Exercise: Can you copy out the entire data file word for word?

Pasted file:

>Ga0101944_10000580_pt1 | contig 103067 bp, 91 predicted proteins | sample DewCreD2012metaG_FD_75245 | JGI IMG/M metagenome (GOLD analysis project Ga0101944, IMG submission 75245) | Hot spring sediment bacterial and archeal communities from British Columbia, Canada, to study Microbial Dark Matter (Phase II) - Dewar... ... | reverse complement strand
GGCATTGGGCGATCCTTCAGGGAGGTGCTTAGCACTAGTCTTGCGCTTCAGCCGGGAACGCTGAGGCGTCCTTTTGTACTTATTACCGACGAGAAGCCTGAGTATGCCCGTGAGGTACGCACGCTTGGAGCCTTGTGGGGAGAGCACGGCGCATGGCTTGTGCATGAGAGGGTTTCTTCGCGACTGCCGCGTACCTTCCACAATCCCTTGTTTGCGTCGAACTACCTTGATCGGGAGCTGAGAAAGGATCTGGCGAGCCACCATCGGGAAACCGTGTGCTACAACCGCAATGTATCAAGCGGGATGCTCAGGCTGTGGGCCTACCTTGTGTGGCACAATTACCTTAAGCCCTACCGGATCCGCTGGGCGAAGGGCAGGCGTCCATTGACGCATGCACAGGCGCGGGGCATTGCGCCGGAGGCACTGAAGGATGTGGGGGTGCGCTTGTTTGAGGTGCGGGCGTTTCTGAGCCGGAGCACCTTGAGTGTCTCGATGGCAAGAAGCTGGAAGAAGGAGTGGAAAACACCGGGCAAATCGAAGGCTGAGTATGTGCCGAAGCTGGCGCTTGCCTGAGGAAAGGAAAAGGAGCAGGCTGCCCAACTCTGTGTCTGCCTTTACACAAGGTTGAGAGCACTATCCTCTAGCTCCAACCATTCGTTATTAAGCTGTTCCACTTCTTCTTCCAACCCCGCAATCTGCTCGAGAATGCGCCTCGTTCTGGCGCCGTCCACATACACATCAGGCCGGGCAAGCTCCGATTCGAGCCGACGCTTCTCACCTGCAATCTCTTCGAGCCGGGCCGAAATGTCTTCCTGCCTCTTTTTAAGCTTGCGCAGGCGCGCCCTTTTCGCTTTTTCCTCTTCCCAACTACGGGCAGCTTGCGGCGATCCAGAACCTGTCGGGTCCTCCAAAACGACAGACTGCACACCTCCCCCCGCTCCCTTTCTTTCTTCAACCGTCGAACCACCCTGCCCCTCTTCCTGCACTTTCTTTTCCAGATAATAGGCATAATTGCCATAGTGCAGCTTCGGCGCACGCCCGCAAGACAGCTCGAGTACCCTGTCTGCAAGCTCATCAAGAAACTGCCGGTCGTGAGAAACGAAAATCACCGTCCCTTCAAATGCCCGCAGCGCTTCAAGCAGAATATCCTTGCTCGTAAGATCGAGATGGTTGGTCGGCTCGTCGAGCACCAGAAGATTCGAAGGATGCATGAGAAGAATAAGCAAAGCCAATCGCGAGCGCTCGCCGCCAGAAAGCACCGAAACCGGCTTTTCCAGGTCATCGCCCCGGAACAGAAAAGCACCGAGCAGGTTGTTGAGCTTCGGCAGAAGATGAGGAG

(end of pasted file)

>Ga0101944_10000580_pt1 | contig 103067 bp, 91 predicted proteins | sample DewCreD2012metaG_FD_75245 | JGI IMG/M metagenome (GOLD analysis project Ga0101944, IMG submission 75245) | Hot spring sediment bacterial and archeal communities from British Columbia, Canada, to study Microbial Dark Matter (Phase II) - Dewar... ... | reverse complement strand
GGCATTGGGCGATCCTTCAGGGAGGTGCTTAGCACTAGTCTTGCGCTTCAGCCGGGAACGCTGAGGCGTCCTTTTGTACTTATTACCGACGAGAAGCCTGAGTATGCCCGTGAGGTACGCACGCTTGGAGCCTTGTGGGGAGAGCACGGCGCATGGCTTGTGCATGAGAGGGTTTCTTCGCGACTGCCGCGTACCTTCCACAATCCCTTGTTTGCGTCGAACTACCTTGATCGGGAGCTGAGAAAGGATCTGGCGAGCCACCATCGGGAAACCGTGTGCTACAACCGCAATGTATCAAGCGGGATGCTCAGGCTGTGGGCCTACCTTGTGTGGCACAATTACCTTAAGCCCTACCGGATCCGCTGGGCGAAGGGCAGGCGTCCATTGACGCATGCACAGGCGCGGGGCATTGCGCCGGAGGCACTGAAGGATGTGGGGGTGCGCTTGTTTGAGGTGCGGGCGTTTCTGAGCCGGAGCACCTTGAGTGTCTCGATGGCAAGAAGCTGGAAGAAGGAGTGGAAAACACCGGGCAAATCGAAGGCTGAGTATGTGCCGAAGCTGGCGCTTGCCTGAGGAAAGGAAAAGGAGCAGGCTGCCCAACTCTGTGTCTGCCTTTACACAAGGTTGAGAGCACTATCCTCTAGCTCCAACCATTCGTTATTAAGCTGTTCCACTTCTTCTTCCAACCCCGCAATCTGCTCGAGAATGCGCCTCGTTCTGGCGCCGTCCACATACACATCAGGCCGGGCAAGCTCCGATTCGAGCCGACGCTTCTCACCTGCAATCTCTTCGAGCCGGGCCGAAATGTCTTCCTGCCTCTTTTTAAGCTTGCGCAGGCGCGCCCTTTTCGCTTTTTCCTCTTCCCAACTACGGGCAGCTTGCGGCGATCCAGAACCTGTCGGGTCCTCCAAAACGACAGACTGCACACCTCCCCCCGCTCCCTTTCTTTCTTCAACCGTCGAACCACCCTGCCCCTCTTCCTGCACTTTCTTTTCCAGATAATAGGCATAATTGCCATAGTGCAGCTTCGGCGCACGCCCGCAAGACAGCTCGAGTACCCTGTCTGCAAGCTCATCAAGAAACTGCCGGTCGTGAGAAACGAAAATCACCGTCCCTTCAAATGCCCGCAGCGCTTCAAGCAGAATATCCTTGCTCGTAAGATCGAGATGGTTGGTCGGCTCGTCGAGCACCAGAAGATTCGAAGGATGCATGAGAAGAATAAGCAAAGCCAATCGCGAGCGCTCGCCGCCAGAAAGCACCGAAACCGGCTTTTCCAGGTCATCGCCCCGGAACAGAAAAGCACCGAGCAGGTTGTTGAGCTTCGGCAGAAGATGAGGAG